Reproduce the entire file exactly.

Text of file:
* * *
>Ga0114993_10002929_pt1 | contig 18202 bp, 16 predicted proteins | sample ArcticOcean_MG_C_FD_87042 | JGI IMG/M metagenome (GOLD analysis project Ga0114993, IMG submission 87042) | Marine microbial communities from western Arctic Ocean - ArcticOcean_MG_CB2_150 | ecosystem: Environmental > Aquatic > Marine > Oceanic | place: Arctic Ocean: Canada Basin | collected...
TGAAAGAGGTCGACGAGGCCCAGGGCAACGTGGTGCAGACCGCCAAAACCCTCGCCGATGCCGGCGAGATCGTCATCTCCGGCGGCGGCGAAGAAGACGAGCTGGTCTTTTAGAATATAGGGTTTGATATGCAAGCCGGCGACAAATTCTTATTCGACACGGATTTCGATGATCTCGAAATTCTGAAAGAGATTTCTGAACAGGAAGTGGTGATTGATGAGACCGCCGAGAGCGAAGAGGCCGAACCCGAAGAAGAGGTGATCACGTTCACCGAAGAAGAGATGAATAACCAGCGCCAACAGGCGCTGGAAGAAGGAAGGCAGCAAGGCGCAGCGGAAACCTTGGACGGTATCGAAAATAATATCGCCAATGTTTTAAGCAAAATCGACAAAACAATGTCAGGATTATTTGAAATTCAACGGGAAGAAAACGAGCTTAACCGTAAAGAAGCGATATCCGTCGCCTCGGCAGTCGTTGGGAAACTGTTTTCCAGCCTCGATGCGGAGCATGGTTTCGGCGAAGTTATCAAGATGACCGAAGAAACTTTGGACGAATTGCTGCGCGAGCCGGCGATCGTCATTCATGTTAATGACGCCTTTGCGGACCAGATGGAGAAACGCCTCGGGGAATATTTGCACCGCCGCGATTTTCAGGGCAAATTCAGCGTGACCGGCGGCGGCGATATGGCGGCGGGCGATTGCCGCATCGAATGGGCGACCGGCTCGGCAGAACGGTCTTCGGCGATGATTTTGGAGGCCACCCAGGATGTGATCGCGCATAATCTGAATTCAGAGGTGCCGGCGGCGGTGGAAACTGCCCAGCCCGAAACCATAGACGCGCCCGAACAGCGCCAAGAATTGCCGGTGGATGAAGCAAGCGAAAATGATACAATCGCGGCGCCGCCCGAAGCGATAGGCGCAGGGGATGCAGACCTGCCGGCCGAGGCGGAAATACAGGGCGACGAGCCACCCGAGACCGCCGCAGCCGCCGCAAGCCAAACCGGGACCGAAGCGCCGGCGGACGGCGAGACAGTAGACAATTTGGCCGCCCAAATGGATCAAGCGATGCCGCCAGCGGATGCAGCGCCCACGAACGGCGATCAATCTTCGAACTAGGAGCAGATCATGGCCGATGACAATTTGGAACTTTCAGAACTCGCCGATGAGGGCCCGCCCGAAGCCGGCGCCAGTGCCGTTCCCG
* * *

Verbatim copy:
>Ga0114993_10002929_pt1 | contig 18202 bp, 16 predicted proteins | sample ArcticOcean_MG_C_FD_87042 | JGI IMG/M metagenome (GOLD analysis project Ga0114993, IMG submission 87042) | Marine microbial communities from western Arctic Ocean - ArcticOcean_MG_CB2_150 | ecosystem: Environmental > Aquatic > Marine > Oceanic | place: Arctic Ocean: Canada Basin | collected...
TGAAAGAGGTCGACGAGGCCCAGGGCAACGTGGTGCAGACCGCCAAAACCCTCGCCGATGCCGGCGAGATCGTCATCTCCGGCGGCGGCGAAGAAGACGAGCTGGTCTTTTAGAATATAGGGTTTGATATGCAAGCCGGCGACAAATTCTTATTCGACACGGATTTCGATGATCTCGAAATTCTGAAAGAGATTTCTGAACAGGAAGTGGTGATTGATGAGACCGCCGAGAGCGAAGAGGCCGAACCCGAAGAAGAGGTGATCACGTTCACCGAAGAAGAGATGAATAACCAGCGCCAACAGGCGCTGGAAGAAGGAAGGCAGCAAGGCGCAGCGGAAACCTTGGACGGTATCGAAAATAATATCGCCAATGTTTTAAGCAAAATCGACAAAACAATGTCAGGATTATTTGAAATTCAACGGGAAGAAAACGAGCTTAACCGTAAAGAAGCGATATCCGTCGCCTCGGCAGTCGTTGGGAAACTGTTTTCCAGCCTCGATGCGGAGCATGGTTTCGGCGAAGTTATCAAGATGACCGAAGAAACTTTGGACGAATTGCTGCGCGAGCCGGCGATCGTCATTCATGTTAATGACGCCTTTGCGGACCAGATGGAGAAACGCCTCGGGGAATATTTGCACCGCCGCGATTTTCAGGGCAAATTCAGCGTGACCGGCGGCGGCGATATGGCGGCGGGCGATTGCCGCATCGAATGGGCGACCGGCTCGGCAGAACGGTCTTCGGCGATGATTTTGGAGGCCACCCAGGATGTGATCGCGCATAATCTGAATTCAGAGGTGCCGGCGGCGGTGGAAACTGCCCAGCCCGAAACCATAGACGCGCCCGAACAGCGCCAAGAATTGCCGGTGGATGAAGCAAGCGAAAATGATACAATCGCGGCGCCGCCCGAAGCGATAGGCGCAGGGGATGCAGACCTGCCGGCCGAGGCGGAAATACAGGGCGACGAGCCACCCGAGACCGCCGCAGCCGCCGCAAGCCAAACCGGGACCGAAGCGCCGGCGGACGGCGAGACAGTAGACAATTTGGCCGCCCAAATGGATCAAGCGATGCCGCCAGCGGATGCAGCGCCCACGAACGGCGATCAATCTTCGAACTAGGAGCAGATCATGGCCGATGACAATTTGGAACTTTCAGAACTCGCCGATGAGGGCCCGCCCGAAGCCGGCGCCAGTGCCGTTCCCG